What has been written about iconic rock star Jerry Garcia of the Grateful Dead, who died in 1995, literally fills volumes of material. Most descriptors portray the legendary industry figure as a conflict-averse and laid-back person.
Given such a personality, the artist would unquestionably be stunned and dismayed by the persistent battles that have centered on his sizable and diverse estate over the years, were he alive today to ponder what has transpired in the wake of his executor selection.
One of Garcia’s songs is Hell in a Bucket. Arguably, those words serve just fine to underscore the state of his estate owing to what one recent media focus terms the “messy circumstances” that centrally mark it.
Most notable is the conflict that ensued and has been steadily apparent from the moment that Garcia appointed his last wife — spouse number three — as his executor (personal representative) two-plus decades ago. His expectation was that she would protect the interests of his ex-spouses and several children.
She was “the worst person he could have picked” states a writer focusing on the rock star’s estate for the online legal company Lexology. She refused to let Garcia’s ex-spouses attend his funeral. She became embroiled in litigation concerning spousal payments. And she has been challenged repeatedly by beneficiaries on various matters.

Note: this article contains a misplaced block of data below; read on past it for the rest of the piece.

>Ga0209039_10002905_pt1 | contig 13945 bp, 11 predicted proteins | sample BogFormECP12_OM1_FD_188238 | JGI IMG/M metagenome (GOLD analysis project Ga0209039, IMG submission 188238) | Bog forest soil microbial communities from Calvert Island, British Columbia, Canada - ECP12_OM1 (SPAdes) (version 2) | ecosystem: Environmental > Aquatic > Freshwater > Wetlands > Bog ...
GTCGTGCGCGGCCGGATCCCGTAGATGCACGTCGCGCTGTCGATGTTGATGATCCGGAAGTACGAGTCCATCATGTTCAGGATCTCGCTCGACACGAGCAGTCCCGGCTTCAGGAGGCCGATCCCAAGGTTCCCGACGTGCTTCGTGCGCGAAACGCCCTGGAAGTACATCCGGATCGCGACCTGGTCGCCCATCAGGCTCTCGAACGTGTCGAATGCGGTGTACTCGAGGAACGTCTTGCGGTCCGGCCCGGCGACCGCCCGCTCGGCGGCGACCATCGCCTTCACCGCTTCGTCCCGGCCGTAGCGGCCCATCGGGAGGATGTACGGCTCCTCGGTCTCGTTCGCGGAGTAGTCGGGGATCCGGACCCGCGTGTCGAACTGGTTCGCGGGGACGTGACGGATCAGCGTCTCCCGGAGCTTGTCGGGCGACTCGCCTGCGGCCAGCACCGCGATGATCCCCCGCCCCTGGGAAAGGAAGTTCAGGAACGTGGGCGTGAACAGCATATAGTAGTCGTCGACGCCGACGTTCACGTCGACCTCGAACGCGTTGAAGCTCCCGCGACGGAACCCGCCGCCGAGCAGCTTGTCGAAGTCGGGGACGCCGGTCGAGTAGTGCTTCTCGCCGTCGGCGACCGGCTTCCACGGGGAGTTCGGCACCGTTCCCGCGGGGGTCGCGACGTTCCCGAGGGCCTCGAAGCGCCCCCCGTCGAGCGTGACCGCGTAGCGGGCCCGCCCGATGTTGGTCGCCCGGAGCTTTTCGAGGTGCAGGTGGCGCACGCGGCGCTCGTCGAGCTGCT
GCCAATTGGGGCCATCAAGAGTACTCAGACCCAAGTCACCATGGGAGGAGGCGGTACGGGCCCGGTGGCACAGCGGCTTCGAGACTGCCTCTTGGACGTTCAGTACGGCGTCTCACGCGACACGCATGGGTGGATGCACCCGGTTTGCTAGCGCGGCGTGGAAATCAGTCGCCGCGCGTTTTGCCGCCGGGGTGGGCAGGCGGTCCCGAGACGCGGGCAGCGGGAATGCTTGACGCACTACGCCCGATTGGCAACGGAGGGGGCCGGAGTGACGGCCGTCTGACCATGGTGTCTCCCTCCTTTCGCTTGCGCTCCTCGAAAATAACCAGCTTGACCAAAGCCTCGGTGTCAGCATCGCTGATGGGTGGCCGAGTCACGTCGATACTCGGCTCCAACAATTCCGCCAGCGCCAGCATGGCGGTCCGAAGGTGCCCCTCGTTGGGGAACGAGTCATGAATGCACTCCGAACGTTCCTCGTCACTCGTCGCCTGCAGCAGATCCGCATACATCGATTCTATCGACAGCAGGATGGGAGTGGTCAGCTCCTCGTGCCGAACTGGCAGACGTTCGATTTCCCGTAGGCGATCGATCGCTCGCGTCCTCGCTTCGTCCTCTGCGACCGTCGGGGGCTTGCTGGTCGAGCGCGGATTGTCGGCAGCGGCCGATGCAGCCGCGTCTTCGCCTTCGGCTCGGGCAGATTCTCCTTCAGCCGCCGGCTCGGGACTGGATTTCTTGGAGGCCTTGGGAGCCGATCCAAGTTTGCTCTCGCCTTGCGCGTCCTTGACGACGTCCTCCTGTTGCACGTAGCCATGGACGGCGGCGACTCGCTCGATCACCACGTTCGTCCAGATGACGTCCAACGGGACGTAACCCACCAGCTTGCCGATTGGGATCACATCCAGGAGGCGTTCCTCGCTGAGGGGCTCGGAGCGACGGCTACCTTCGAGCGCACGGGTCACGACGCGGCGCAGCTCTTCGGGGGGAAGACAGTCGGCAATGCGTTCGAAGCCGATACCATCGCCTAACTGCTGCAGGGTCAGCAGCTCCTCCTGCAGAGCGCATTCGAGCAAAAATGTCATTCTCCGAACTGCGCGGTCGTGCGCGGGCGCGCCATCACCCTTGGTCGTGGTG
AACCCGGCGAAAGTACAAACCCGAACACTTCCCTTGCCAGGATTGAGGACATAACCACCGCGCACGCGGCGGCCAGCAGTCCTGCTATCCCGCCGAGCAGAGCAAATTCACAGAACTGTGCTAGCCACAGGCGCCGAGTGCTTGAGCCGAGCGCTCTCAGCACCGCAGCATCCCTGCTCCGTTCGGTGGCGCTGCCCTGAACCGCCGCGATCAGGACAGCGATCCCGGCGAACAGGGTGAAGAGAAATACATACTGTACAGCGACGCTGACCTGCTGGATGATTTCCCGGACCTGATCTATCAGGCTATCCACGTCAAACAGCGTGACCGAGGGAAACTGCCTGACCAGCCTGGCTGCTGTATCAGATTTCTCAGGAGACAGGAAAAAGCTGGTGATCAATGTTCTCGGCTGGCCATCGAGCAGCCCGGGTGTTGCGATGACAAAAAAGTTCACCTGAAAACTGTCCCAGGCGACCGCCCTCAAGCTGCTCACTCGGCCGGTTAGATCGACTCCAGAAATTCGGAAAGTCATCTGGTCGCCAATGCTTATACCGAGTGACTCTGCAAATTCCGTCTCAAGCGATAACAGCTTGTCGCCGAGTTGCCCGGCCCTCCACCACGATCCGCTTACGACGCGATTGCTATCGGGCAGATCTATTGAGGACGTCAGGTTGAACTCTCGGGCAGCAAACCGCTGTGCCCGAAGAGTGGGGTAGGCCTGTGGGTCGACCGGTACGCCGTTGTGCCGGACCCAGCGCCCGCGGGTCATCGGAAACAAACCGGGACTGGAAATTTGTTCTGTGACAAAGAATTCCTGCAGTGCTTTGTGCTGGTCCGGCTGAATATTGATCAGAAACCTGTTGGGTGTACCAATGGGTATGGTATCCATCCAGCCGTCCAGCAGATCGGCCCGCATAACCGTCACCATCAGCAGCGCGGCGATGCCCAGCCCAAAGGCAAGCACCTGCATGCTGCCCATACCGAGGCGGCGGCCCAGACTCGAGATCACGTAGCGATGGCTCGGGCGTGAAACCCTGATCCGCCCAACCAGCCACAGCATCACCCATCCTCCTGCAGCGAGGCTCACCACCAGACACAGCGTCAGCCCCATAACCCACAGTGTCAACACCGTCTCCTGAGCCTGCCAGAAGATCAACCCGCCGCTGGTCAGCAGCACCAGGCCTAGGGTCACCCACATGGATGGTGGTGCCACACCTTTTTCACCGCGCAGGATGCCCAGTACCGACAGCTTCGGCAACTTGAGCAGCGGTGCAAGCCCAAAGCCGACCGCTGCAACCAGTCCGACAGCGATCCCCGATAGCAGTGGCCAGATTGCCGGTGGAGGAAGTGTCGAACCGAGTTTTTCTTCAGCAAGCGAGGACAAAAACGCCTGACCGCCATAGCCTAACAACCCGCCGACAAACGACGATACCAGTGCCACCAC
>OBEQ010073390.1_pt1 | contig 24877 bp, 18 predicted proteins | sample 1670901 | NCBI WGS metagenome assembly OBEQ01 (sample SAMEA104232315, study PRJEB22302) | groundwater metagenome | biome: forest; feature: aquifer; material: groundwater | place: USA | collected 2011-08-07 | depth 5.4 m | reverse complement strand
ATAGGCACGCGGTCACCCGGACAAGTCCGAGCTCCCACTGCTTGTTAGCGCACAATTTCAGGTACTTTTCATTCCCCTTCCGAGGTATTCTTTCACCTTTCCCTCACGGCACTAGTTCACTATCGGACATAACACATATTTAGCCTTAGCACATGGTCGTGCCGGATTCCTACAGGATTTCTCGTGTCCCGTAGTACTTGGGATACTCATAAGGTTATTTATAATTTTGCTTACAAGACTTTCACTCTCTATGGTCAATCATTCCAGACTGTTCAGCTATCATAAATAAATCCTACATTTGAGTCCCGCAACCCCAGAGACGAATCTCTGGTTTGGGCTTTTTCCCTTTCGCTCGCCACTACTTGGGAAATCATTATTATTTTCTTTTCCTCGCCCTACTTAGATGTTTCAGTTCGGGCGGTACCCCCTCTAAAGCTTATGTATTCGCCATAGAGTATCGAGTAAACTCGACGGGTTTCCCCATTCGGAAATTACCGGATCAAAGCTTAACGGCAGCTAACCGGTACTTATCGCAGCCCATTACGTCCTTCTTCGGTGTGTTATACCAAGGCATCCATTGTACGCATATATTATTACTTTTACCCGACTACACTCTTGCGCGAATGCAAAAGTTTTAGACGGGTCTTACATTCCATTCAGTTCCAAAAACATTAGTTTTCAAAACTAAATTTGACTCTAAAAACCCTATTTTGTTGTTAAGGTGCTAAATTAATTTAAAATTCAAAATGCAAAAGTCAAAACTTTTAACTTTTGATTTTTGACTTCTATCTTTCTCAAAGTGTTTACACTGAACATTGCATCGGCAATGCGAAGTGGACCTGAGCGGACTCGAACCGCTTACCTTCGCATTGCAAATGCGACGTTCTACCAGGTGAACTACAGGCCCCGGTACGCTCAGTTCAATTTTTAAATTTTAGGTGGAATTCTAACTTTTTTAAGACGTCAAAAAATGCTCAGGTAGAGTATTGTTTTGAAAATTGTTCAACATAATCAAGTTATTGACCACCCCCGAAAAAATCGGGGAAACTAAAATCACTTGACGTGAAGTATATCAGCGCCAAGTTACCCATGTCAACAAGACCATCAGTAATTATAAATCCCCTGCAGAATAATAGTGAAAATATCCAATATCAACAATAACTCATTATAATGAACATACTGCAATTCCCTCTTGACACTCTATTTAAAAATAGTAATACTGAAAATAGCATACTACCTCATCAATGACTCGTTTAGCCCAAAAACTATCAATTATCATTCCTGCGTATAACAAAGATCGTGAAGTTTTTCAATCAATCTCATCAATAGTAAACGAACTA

Candidly, and especially in hindsight, Garcia’s estate problems don’t seem too surprising. Turbulence can feature in the administration of virtually any estate, and Garcia’s is marked by comparatively high wealth, including singular assets relating to musical rights.
We note in a recent blog post the complexity and unanticipated issues that can arise for many estates when questions and challenges are lobbed at appointed executors.
Indeed, we stress in our October 13 entry that a personal representative can be greatly assisted in carrying out estate duties, while simultaneously minimizing legal liabilities, by enlisting timely and on-point help from a seasoned estate administration attorney.